How to pay for it all?

Voss spoke to the board at its monthly meeting on Nov. 5 about options for financing a project that could cost as much as $17 million when all is said and done.

The village had initially looked at possibly getting up to 80 percent funding from the federal CARES Act, which provided states with aid in response to the COVID-19 pandemic. Voss said Wisconsin no longer has money available under this program, and even if it did, the village’s project would only qualify for a 20 percent match because of the price tag.

Voss recommends the village pursue grant money from the Wisconsin Economic Development Administration, $1 million in Community Development Block Grant money and $1.5 million from the DNR’s Clean Water Fund.

All together, Voss said the village could expect to receive between $5.4 and $5.6 million for the new sewer plant.

One big factor in the village’s financing plan is how much Abbyland Foods will be willing or able to contribute to the project.

As the largest user of the village’s sewer services by far, the company is expected to either provide collateral for financing or at least reimbursement through its quarterly sewer charges.

“Abbyland’s going to have to fork up the lion’s share of this,” Voss said.

Based on his initial conversations with Abbyland officials, village president Randy Busse said they are wondering if a $16 to $17 million project is the only option.

Voss said it’s not the only option, but he believes it’s “the most economical” one. He noted that the current cost estimates include a 25 percent contingency, and the final costs are likely to come in significantly lower than $17 million.

“I’m hoping we can remove some of the cost during design,” he said.

Trustee John Unruh asked about possibly digging a ditch around the existing lagoons to remove the groundwater. Voss said the village’s previous engineers at Davy Engineering tried that, but it didn’t work.

“If you dig a ditch, you’ve got to have somewhere to drain it,” he said. “You can’t dig it any deeper.”

That would require construction of a “ridiculously expensive” containment wall, Voss said, and the village would still have to dig more treatment ponds. He said that’s not really a viable option due to wetland issues and because neighboring landowners have said they are not interesting in selling their land.

Voss said the village would have to resort to adverse possession or other legal avenues to obtain land from those private parties.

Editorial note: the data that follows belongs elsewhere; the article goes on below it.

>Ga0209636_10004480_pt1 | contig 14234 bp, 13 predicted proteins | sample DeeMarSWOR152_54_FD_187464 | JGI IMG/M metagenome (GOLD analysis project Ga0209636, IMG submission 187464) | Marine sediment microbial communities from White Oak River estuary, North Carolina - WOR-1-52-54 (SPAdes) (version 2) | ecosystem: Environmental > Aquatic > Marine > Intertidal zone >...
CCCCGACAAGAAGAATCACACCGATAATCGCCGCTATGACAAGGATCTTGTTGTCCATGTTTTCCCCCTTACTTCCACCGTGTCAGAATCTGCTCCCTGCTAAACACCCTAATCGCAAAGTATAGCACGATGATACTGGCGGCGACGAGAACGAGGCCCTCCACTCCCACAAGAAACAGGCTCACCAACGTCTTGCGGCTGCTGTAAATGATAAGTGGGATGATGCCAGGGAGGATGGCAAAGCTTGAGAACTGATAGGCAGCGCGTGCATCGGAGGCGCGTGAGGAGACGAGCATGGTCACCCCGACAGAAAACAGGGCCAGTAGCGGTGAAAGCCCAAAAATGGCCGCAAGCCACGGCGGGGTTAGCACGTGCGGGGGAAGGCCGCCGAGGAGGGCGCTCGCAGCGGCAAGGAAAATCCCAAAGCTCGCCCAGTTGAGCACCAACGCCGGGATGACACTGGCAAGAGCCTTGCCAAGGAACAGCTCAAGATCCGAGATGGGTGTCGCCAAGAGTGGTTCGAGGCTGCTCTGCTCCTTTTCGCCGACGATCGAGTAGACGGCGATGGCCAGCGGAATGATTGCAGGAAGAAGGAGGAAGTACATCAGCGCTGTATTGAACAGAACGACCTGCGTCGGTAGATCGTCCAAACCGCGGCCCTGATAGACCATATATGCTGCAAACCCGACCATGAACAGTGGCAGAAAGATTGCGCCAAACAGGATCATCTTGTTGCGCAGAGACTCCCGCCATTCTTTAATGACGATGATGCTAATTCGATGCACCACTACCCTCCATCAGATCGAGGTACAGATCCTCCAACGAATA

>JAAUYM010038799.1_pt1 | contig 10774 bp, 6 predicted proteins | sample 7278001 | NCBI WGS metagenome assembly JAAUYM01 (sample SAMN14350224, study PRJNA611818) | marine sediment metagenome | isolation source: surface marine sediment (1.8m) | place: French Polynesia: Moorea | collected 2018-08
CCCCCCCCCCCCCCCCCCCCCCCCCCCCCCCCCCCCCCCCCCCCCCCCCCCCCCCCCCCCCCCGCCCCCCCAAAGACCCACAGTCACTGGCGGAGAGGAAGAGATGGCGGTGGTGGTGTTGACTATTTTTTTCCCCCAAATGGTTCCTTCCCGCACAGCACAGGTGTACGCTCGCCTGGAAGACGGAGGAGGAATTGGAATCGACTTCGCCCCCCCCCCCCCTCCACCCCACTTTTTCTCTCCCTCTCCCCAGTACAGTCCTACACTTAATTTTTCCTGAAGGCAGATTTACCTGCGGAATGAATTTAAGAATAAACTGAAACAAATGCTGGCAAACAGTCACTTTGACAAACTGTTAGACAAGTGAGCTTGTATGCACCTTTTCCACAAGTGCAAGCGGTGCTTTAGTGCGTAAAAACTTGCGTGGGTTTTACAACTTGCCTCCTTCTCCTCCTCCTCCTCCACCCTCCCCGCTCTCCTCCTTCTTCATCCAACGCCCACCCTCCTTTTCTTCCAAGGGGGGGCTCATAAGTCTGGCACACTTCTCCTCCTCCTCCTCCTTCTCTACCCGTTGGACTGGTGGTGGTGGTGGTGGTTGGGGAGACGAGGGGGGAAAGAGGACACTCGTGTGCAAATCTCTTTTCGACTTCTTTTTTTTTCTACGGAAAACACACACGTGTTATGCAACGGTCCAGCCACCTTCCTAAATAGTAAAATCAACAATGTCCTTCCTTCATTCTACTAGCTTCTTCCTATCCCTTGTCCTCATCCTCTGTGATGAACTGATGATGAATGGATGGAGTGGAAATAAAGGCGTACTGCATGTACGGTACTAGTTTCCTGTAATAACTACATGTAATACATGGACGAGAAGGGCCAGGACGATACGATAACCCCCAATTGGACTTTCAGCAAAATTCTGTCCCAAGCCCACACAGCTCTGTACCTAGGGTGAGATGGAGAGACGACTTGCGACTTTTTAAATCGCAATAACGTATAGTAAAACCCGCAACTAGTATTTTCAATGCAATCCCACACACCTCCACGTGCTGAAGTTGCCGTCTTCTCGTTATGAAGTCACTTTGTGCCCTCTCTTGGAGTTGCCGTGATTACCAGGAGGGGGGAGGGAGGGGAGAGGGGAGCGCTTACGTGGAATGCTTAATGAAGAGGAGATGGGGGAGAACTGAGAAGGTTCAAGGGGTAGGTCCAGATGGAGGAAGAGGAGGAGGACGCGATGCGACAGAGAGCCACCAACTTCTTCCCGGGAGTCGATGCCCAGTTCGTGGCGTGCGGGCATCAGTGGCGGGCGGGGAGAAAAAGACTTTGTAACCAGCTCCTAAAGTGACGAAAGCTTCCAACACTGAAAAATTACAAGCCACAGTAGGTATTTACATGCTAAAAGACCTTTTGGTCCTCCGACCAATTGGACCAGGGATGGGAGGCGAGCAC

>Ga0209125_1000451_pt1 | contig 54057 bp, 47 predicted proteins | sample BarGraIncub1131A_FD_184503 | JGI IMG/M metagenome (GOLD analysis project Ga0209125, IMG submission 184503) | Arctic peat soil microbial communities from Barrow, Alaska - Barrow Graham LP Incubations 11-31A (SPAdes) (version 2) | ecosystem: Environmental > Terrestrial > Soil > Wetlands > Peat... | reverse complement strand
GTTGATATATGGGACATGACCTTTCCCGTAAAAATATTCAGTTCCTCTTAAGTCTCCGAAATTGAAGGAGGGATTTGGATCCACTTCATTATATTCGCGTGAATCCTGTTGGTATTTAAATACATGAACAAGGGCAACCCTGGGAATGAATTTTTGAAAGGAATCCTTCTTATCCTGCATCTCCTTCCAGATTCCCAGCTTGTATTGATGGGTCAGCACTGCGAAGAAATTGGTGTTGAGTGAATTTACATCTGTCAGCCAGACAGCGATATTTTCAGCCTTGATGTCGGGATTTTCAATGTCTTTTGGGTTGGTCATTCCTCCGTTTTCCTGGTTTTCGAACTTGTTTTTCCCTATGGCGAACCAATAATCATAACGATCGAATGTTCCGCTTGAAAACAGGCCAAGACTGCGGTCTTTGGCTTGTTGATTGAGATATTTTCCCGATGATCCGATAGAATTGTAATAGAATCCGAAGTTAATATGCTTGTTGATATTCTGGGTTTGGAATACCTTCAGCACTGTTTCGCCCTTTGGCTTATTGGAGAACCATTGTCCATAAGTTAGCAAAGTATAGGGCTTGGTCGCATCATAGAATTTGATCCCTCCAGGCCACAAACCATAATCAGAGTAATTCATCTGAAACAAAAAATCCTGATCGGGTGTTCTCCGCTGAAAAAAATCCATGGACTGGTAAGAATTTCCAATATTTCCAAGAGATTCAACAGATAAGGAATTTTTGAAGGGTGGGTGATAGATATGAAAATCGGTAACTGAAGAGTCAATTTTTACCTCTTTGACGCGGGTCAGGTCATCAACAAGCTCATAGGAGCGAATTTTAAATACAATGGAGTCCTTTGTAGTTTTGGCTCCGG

“You don’t want to go there,” he told the board. “You don’t want to take people’s land. It’s expensive, it’s nasty business, it’s not fun.”

How will sewer rates change?

Because there are still unanswered questions about Abbyland’s possible expansion plans and other factors, it’s unclear at this point how the sewer plant upgrade will impact user rates.

“The facility plan that we’re finishing up now will look at the sewer rates and calculate what the expected sewer rates would be,” Voss told the board last week.

Once Abbyland announces whether or not it plans on expanding its facilities, Voss said the facility plan can be finalized.

The village board just recently approved new sewer rates in July, with the quarterly fixed fee dropping from $41

to $27, and the usage charge increasing from $2 to $3.60 per 1,000 gallons of water used.

Under this new rate structure, smaller volume users pay less while higher-volume users pay more. Overall, residential and commercial rates increased by 10 percent.

The village’s largest sewer user, the Abbyland pork plant, saw its rates increase, but there will be fewer extra surcharges assessed the facility.

Trustee Betty Rettig said village residents are worried about the local water supply once Abbyland builds two new apartment buildings for its workers and reopens El Norteno restaurant.

Busse said the amount of water used by the new apartments will not be a problem for the village, according to what the DNR has said.

“With the amount of water we have now, and the water they are going to use, there’s no issue,” he said.

More water will be needed if Abbyland expands its production facilities, but Busse said a new wastewater treatment plan is needed either way.

“I’m more worried about this sewer project, and when this is said and done, how much our sewer rates are going to go up,” he said.